Operating Principles for Impact Management (the Principles) describe the essential features of managing investment funds with the intent to contribute to measurable positive social, economic, or environmental impact, alongside financial returns. This goes beyond asset selection that aligns investment portfolios with impact goals (for example, the SDGs), to requiring a robust investment thesis of how the investment contributes to the achievement of impact. Origination & Structuring seeks to establish the investor’s contribution to the achievement of impact, assess the expected impact of each investment, based on a systematic approach, and assess, address, monitor, and manage the potential negative effects of each investment.


The key is to establish and document a credible, transparent narrative on the investor’s contribution to the achievement of impact for each investment. Contributions can be made through one or more financial and/or non-financial channels, and assessed for the individual investment, or from a portfolio perspective. The narrative should be stated in clear terms and supported, as much as possible, by evidence. There should also be a process to manage impact achievement at the portfolio level, similar to that of managing financial returns. The objective of the process is to establish and monitor expected impact performance for the whole portfolio, while recognizing that impact may vary across individual investments in the portfolio.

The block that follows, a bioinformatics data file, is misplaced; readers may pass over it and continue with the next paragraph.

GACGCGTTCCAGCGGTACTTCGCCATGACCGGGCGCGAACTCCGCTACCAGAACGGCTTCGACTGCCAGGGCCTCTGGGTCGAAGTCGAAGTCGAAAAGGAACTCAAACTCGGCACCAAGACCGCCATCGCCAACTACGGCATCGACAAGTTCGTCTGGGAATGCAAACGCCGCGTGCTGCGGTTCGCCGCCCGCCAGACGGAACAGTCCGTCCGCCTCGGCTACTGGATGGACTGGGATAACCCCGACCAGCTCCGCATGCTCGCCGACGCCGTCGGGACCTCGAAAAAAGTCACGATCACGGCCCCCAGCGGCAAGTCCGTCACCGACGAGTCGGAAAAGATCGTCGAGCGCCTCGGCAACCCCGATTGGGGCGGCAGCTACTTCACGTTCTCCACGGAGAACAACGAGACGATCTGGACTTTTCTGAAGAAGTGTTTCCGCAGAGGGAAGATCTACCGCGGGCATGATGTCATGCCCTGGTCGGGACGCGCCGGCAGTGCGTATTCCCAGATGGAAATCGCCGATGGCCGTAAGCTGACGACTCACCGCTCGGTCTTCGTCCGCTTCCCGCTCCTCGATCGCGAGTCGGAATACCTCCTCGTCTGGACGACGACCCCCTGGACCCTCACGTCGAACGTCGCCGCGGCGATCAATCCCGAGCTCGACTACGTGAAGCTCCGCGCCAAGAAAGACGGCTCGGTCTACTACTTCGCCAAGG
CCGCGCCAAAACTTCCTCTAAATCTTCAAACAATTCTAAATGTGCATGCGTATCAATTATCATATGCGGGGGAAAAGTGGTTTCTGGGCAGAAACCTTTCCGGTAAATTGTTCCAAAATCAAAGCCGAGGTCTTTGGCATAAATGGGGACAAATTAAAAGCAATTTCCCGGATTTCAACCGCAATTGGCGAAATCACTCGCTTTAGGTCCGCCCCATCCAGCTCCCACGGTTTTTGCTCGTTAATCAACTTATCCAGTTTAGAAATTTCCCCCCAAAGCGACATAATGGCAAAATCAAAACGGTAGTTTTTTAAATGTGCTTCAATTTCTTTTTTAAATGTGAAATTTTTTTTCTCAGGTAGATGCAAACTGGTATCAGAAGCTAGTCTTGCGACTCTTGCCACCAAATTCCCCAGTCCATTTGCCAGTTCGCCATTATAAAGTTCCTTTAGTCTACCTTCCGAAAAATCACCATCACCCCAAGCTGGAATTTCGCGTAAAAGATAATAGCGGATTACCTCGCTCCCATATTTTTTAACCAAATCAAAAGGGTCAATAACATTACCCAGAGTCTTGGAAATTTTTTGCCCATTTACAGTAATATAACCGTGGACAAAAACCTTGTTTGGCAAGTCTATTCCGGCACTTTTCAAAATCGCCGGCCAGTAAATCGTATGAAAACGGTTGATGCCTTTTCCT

For each investment, there should be an assessment, in advance and, where possible, quantifying the concrete positive impact potential deriving from the investment. The assessment should use a suitable results measurement framework that aims to answer these fundamental questions:

1. What is the intended impact?
2. Who experiences the intended impact?
3. How significant is the intended impact?

The likelihood of achieving the investment’s expected impact should also be assessed, including identifying the significant risk factors that could result in the impact differing from expectations.

In assessing the impact potential, seeking evidence to assess the relative size of the challenge addressed within the targeted geographical context is essential. Opportunities to increase the impact of the investment should also be considered. Where possible and relevant for the strategic intent, considering indirect and systemic impacts should also be carried out. Indicators shall, to the extent possible, be aligned with industry standards and follow international best practice conventions.

For all investments, potential negative effects should be avoided, minimized, or mitigated by assessing and monitoring Environmental, Social and Governance (ESG) and other non-financial risks, as well as the performance of the investee in managing material ESG issues. Where appropriate, the investee company should be engaged to seek its commitment to take action to address potential gaps in current investee systems and processes, using an approach aligned with good international industry practice. As part of portfolio management, investees’ ESG risk and performance should be monitored, support provided, and unexpected events addressed.

Our blog series on the Impact Investing will look at each of the nine operating principles for impact management in more detail. See how the WOIMA waste-to-value solutions can help solve some of the core ESG challenges in emerging economies.

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